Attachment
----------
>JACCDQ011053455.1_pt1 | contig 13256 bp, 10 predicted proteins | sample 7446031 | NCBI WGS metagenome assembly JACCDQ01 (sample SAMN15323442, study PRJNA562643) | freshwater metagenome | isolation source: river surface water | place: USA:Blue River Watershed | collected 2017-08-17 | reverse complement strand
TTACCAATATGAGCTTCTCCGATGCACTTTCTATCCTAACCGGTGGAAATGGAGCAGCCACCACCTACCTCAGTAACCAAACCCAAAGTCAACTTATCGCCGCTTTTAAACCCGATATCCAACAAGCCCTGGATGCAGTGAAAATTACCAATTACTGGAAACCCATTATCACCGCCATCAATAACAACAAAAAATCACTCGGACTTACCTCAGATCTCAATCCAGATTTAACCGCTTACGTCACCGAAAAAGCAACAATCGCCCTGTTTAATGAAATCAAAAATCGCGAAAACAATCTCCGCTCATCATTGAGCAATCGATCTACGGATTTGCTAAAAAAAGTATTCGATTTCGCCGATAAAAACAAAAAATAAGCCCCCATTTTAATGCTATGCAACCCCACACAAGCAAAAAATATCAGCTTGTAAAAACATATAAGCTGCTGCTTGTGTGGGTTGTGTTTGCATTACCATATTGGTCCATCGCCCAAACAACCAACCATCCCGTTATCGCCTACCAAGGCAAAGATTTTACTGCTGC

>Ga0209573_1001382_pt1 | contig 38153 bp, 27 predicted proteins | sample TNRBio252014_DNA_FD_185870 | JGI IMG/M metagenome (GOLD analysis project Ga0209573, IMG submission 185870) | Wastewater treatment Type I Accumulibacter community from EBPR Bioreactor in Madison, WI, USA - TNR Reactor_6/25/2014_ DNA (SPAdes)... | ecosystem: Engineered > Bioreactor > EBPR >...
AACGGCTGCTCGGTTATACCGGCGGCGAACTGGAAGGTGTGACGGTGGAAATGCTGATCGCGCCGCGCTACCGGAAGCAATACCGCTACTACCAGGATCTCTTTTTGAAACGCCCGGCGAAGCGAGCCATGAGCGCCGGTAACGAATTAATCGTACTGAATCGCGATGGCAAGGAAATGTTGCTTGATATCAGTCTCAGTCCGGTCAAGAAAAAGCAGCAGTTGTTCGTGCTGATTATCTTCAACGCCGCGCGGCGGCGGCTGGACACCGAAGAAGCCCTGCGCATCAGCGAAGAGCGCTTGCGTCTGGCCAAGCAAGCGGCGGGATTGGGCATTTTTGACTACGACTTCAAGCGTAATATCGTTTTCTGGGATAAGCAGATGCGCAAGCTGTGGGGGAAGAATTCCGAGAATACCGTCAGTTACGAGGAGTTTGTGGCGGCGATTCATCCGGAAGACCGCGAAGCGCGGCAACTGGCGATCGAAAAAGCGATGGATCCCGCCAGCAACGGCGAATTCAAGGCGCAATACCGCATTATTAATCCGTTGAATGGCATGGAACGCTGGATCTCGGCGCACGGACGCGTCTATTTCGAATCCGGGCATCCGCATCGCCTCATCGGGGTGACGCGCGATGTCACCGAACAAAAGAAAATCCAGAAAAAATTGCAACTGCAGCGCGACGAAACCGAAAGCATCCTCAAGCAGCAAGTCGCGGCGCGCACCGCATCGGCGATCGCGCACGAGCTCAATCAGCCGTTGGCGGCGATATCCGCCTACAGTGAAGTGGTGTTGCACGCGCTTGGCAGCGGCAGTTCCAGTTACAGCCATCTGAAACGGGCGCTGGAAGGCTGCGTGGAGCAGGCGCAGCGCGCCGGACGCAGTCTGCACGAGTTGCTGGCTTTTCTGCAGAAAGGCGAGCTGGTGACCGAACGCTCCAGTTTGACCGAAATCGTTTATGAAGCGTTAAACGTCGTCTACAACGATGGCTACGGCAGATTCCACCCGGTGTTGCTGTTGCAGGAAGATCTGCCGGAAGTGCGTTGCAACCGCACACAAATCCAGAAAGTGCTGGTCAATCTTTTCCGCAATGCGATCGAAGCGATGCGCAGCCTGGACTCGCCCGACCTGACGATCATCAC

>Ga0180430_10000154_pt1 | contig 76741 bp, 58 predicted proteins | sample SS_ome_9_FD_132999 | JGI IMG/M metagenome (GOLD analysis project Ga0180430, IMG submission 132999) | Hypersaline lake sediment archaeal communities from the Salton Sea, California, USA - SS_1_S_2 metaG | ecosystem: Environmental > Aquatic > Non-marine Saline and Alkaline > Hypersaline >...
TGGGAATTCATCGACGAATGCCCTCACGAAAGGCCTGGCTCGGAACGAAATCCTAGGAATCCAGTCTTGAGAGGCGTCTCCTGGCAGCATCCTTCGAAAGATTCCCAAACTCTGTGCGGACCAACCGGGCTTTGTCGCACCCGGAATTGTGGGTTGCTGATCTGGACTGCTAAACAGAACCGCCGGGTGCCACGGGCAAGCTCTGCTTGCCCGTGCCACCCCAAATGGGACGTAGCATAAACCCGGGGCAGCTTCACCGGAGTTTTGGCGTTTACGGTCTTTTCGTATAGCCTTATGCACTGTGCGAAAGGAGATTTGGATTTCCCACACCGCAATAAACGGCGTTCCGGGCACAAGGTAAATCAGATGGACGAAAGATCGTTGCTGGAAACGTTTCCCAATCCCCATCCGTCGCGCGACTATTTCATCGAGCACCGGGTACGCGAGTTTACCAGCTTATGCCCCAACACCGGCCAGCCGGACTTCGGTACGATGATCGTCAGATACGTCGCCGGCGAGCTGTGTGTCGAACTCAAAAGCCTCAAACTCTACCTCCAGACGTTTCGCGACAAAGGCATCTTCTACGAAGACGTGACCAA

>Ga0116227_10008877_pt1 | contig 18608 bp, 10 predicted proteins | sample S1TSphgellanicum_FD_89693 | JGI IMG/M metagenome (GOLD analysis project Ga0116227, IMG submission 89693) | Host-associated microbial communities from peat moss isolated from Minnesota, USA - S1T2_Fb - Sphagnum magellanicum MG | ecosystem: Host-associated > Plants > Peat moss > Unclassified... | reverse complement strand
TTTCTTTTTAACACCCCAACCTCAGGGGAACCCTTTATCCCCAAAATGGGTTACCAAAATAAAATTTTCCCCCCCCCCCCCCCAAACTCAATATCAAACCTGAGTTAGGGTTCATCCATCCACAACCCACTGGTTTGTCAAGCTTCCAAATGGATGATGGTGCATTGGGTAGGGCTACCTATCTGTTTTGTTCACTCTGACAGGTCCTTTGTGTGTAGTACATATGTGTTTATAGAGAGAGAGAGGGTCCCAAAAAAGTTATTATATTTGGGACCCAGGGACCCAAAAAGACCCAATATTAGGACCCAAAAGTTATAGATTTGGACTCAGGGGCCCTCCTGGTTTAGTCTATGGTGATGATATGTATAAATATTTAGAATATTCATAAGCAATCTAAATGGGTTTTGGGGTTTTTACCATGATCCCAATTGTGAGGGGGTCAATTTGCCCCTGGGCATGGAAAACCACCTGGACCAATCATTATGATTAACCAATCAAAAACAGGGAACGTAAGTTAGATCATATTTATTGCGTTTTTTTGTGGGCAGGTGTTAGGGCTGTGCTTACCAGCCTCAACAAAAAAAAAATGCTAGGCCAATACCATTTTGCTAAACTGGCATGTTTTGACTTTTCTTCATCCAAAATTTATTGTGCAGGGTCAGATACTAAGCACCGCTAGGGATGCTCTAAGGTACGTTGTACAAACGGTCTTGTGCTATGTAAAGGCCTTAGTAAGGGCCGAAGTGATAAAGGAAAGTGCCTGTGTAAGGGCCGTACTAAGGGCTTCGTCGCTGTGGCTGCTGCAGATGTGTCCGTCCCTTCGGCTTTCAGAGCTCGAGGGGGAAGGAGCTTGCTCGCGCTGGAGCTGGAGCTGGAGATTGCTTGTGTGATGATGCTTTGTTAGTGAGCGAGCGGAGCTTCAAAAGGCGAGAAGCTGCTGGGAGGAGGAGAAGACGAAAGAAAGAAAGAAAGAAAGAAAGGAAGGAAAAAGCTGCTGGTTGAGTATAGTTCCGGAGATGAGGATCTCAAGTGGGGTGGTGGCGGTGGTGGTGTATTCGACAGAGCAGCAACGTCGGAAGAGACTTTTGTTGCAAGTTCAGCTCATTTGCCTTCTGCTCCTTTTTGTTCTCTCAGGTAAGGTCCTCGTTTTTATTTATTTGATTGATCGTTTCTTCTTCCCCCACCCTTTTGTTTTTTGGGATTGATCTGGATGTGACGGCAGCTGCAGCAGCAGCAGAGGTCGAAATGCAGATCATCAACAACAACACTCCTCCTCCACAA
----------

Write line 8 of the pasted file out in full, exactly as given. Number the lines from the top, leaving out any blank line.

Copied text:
TTTCTTTTTAACACCCCAACCTCAGGGGAACCCTTTATCCCCAAAATGGGTTACCAAAATAAAATTTTCCCCCCCCCCCCCCCAAACTCAATATCAAACCTGAGTTAGGGTTCATCCATCCACAACCCACTGGTTTGTCAAGCTTCCAAATGGATGATGGTGCATTGGGTAGGGCTACCTATCTGTTTTGTTCACTCTGACAGGTCCTTTGTGTGTAGTACATATGTGTTTATAGAGAGAGAGAGGGTCCCAAAAAAGTTATTATATTTGGGACCCAGGGACCCAAAAAGACCCAATATTAGGACCCAAAAGTTATAGATTTGGACTCAGGGGCCCTCCTGGTTTAGTCTATGGTGATGATATGTATAAATATTTAGAATATTCATAAGCAATCTAAATGGGTTTTGGGGTTTTTACCATGATCCCAATTGTGAGGGGGTCAATTTGCCCCTGGGCATGGAAAACCACCTGGACCAATCATTATGATTAACCAATCAAAAACAGGGAACGTAAGTTAGATCATATTTATTGCGTTTTTTTGTGGGCAGGTGTTAGGGCTGTGCTTACCAGCCTCAACAAAAAAAAAATGCTAGGCCAATACCATTTTGCTAAACTGGCATGTTTTGACTTTTCTTCATCCAAAATTTATTGTGCAGGGTCAGATACTAAGCACCGCTAGGGATGCTCTAAGGTACGTTGTACAAACGGTCTTGTGCTATGTAAAGGCCTTAGTAAGGGCCGAAGTGATAAAGGAAAGTGCCTGTGTAAGGGCCGTACTAAGGGCTTCGTCGCTGTGGCTGCTGCAGATGTGTCCGTCCCTTCGGCTTTCAGAGCTCGAGGGGGAAGGAGCTTGCTCGCGCTGGAGCTGGAGCTGGAGATTGCTTGTGTGATGATGCTTTGTTAGTGAGCGAGCGGAGCTTCAAAAGGCGAGAAGCTGCTGGGAGGAGGAGAAGACGAAAGAAAGAAAGAAAGAAAGAAAGGAAGGAAAAAGCTGCTGGTTGAGTATAGTTCCGGAGATGAGGATCTCAAGTGGGGTGGTGGCGGTGGTGGTGTATTCGACAGAGCAGCAACGTCGGAAGAGACTTTTGTTGCAAGTTCAGCTCATTTGCCTTCTGCTCCTTTTTGTTCTCTCAGGTAAGGTCCTCGTTTTTATTTATTTGATTGATCGTTTCTTCTTCCCCCACCCTTTTGTTTTTTGGGATTGATCTGGATGTGACGGCAGCTGCAGCAGCAGCAGAGGTCGAAATGCAGATCATCAACAACAACACTCCTCCTCCACAA